Glamorous Yao Chen dresses down for Send Me to the Clouds

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      Starring Yao Chen. In Mandarin, with English subtitles. Rated PG

      In the seriously quirky Send Me to the Clouds, Glam (Lost, Found) pulls a Charlize Theron and (sort of) dowdies herself down as a sulky journalist hitting 30 just as everything seems to be falling apart. (Yao will actually turn 40 next month, but no matter.) Usually clad in black clothes and purple toque, her listless but sharp-tongued Sheng Nan is childless, mateless, and at a career crossroads when ovarian cancer strikes.

      Having to raise money for an operation (so much for socialized medicine), she turns to her platonic pal Mao (Li Jiuxiao), a fellow journalist who has won some awards but is more interested in making money. He hooks her up with aging brush master Li (Yang Xinming, also seen in this week’s Dying to Survive), whose crass businessman son (Liang Guanha) is willing to pay for his old man’s biography.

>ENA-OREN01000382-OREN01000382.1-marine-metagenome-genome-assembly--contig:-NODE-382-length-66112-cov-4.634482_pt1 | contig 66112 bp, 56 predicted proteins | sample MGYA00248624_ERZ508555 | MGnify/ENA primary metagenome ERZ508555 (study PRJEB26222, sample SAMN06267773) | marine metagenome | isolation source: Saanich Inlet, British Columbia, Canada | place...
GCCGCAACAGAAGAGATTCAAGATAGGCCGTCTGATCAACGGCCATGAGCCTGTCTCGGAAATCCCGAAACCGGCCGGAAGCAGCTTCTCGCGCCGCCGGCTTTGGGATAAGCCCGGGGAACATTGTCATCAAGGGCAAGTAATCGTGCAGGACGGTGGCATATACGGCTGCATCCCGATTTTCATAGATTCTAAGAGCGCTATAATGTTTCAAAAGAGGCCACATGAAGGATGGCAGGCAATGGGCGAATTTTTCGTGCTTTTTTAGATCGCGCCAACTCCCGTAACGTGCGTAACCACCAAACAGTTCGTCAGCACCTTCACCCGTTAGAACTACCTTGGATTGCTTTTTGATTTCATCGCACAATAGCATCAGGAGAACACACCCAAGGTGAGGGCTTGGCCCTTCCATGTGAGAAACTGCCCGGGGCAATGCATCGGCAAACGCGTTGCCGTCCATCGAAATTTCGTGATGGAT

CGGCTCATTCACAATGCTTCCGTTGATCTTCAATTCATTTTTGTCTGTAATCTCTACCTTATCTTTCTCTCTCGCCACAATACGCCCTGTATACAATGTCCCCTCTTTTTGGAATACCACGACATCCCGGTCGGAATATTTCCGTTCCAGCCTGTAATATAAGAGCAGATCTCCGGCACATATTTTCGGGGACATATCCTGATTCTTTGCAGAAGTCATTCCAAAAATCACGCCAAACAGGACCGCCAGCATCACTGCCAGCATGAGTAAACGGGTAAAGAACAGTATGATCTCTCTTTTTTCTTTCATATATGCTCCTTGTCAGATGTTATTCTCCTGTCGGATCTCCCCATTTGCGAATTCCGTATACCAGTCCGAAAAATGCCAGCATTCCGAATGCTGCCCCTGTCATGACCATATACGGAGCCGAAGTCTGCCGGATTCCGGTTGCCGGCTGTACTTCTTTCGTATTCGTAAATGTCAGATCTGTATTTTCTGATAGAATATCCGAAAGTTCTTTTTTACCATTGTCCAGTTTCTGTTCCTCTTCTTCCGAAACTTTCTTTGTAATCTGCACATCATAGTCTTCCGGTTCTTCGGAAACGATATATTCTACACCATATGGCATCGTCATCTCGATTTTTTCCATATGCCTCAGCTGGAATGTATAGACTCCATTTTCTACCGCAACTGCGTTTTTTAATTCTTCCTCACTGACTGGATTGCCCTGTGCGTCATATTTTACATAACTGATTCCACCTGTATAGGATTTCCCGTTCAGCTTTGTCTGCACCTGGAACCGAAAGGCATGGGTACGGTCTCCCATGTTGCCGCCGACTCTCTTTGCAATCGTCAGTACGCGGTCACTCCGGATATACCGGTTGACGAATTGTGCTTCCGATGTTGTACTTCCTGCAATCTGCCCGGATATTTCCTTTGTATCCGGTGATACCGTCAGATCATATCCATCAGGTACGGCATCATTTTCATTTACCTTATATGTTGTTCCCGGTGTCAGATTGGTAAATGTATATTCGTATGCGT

This sounds like grim stuff, but first-time feature-maker Teng Congcong—a former editor and award-winning short director—has a sly sense of humour and keeps wringing laugh-out-loud comedy from tense situations.

      She also finds poetry amid the ridiculous, most obviously when the somewhat androgynous Sheng Nan gets saddled with her girly-girl mother (Wu Yufang), who tags along on the journey from big city to Mr. Li’s remote mountaintop retreat. The old guy takes an instant shine to mommy dearest, while Sheng Nan bumps into cool hipster Guangming (rising star Yuan Hong), a fellow photographer and erudite lover of antique philosophies.

      Is this timely liaison too good to be true? We shall see.

      The beautifully photographed film, which alternates between sweeping drone shots in nature and confining close-ups in urban spaces, is itself kind of mopey until about halfway in, when all the pieces fall into place. From there, the clever sight gags, witty banter, and neat twists take over.

      The director proves herself a shrewd observer of the existential concerns young Chinese are coping with today and the challenges many women face when youth starts slipping away.